Nov.3, 2012

Doug Conner from Solar Heat Engines designed a low-temperature 3D printed Stirling engine using Stratasys's fused deposition modeling technology.

My goal in designing this engine was to use 3D printed parts for simplicity everywhere I could without compromising performance. The 170 degree F (77C) temperature limit of the ABS material would limit the engine to low temperatures. Other (more expensive) printed plastics have heat deflection temperatures up to 372F (189C) that could be used in the future on the two temperature-critical parts.


A secondary goal of this engine was to serve as a test bed for experimenting with different regenerator material and to test design methods to improve the heat transfer from the operating gas to the hot and cold plates with increased heat transfer area and small flow channels. This first design is a fairly ordinary low-temperature Stirling engine design to use as a baseline.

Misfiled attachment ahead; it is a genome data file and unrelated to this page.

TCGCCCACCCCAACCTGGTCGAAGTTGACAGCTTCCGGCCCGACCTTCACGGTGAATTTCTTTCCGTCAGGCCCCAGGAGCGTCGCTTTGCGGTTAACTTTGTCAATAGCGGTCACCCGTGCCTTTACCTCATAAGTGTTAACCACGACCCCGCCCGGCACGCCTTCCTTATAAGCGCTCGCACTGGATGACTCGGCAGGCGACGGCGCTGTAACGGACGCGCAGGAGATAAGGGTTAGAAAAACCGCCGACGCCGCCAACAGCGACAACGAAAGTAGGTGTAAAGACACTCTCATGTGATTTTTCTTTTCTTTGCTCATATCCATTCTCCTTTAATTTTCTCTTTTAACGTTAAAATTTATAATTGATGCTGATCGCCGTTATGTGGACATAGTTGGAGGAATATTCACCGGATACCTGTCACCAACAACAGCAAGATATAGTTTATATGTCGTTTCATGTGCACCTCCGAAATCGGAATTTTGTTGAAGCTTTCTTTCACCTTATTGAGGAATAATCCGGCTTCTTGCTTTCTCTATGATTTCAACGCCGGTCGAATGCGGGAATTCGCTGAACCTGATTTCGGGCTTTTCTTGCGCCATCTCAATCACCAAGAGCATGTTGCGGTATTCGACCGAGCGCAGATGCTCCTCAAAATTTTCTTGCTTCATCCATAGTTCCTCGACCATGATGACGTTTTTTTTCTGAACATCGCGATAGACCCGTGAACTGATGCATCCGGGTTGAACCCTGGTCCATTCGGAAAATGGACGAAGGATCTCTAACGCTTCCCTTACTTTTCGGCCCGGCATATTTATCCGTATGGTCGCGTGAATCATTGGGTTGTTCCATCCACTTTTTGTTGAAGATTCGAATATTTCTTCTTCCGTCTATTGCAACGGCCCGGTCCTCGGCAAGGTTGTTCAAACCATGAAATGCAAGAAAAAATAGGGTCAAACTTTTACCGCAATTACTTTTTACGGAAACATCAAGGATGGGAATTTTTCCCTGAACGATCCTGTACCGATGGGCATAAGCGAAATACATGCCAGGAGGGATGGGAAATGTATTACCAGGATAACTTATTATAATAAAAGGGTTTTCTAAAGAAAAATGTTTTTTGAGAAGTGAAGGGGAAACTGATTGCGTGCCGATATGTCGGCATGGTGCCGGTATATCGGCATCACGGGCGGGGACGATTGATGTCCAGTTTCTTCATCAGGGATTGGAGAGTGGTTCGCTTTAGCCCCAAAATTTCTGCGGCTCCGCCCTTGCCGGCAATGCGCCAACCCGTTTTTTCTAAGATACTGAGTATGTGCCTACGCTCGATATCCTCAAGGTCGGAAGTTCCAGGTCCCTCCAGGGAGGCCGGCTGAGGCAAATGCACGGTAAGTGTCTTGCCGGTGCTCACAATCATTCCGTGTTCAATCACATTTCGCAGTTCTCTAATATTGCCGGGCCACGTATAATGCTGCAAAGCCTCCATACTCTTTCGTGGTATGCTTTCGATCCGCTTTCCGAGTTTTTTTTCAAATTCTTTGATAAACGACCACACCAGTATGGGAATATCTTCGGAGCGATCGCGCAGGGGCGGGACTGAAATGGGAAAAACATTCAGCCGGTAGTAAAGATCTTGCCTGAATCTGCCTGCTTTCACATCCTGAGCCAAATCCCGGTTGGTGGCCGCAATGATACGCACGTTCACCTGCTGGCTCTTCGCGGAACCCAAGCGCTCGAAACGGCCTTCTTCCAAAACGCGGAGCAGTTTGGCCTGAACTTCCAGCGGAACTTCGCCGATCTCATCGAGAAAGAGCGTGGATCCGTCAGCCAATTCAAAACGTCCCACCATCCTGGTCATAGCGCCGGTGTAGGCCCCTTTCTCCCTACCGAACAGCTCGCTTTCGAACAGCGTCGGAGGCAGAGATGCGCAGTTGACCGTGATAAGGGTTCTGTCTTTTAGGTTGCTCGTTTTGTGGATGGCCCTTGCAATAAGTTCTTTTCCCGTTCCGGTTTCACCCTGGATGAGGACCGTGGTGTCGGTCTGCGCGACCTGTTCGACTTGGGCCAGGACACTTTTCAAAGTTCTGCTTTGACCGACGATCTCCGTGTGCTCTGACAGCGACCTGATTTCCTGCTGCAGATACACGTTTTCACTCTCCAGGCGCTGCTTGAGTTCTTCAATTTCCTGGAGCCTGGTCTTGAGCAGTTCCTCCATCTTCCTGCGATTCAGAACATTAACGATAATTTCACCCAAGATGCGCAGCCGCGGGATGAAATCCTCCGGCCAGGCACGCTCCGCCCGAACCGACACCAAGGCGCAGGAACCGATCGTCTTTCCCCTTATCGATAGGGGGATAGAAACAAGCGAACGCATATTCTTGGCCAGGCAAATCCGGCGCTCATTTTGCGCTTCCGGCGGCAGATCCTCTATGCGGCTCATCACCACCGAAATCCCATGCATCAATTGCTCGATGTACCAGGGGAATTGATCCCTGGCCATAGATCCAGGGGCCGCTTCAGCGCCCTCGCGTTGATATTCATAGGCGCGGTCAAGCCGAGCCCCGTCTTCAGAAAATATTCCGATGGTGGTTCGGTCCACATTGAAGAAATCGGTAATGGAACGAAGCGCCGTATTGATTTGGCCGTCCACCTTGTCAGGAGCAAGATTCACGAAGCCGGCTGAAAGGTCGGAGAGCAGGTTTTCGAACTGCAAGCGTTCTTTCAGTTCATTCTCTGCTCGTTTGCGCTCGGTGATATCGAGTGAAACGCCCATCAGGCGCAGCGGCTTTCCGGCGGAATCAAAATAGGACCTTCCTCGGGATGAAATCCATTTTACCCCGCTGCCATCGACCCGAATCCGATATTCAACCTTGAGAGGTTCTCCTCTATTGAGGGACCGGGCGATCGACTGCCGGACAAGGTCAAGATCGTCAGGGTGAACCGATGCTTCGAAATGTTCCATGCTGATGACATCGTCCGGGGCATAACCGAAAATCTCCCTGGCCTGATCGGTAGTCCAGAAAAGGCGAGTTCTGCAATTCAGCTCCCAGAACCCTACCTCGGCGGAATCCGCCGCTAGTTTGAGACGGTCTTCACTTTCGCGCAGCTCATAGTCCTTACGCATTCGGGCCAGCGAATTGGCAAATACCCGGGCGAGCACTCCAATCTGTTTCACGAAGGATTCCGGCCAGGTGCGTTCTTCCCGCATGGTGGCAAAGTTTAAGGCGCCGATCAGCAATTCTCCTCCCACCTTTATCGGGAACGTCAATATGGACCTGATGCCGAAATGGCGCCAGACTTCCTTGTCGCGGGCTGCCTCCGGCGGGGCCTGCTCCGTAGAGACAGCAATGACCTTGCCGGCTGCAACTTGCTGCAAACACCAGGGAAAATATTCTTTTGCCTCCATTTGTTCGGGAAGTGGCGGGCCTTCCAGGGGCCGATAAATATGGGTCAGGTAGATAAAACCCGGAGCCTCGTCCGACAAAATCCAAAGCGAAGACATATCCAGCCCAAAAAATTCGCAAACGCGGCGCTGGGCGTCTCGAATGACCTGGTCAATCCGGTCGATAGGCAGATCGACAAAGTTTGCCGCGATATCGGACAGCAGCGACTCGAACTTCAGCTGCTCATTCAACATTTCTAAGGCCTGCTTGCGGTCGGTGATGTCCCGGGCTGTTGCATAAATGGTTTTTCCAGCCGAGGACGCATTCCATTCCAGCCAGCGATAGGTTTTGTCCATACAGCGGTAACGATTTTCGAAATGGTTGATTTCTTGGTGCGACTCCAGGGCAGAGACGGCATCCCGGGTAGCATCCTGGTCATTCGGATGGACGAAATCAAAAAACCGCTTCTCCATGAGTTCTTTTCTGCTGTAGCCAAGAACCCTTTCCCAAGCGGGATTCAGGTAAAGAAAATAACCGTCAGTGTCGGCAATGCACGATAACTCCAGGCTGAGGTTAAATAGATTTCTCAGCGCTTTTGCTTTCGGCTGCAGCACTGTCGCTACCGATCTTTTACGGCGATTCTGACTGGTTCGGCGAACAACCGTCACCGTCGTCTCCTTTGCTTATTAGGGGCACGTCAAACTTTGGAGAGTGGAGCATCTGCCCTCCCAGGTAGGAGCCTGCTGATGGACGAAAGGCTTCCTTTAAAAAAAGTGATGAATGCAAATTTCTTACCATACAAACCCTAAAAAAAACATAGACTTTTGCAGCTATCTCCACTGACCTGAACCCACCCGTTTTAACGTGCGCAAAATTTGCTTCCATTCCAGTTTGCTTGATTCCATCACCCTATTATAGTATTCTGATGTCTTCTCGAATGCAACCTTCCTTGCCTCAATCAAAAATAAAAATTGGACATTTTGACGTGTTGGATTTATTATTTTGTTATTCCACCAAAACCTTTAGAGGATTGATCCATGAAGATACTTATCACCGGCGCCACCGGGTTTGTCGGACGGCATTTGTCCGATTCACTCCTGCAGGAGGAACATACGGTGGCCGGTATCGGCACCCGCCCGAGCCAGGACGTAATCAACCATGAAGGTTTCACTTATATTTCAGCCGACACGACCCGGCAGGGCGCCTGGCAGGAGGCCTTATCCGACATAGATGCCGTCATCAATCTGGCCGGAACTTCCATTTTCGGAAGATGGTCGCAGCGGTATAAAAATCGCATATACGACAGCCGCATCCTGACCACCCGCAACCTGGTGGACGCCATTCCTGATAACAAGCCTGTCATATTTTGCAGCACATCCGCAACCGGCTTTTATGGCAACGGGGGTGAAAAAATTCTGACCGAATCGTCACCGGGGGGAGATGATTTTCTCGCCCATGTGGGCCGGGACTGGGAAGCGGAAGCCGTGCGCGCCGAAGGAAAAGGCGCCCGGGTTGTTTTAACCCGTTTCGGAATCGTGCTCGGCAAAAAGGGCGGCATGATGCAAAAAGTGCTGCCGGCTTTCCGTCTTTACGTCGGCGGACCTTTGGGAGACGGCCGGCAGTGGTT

(Images credit: Solar heat engines)

Doug Conner shared how he built the Stirling engine with more details and a lot of photos on his site. Check them out here.



Posted in 3D Printing Applications



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Doug Conner wrote at 11/17/2012 12:58:40 AM:

I just put the stl files for the engine up on thingverse

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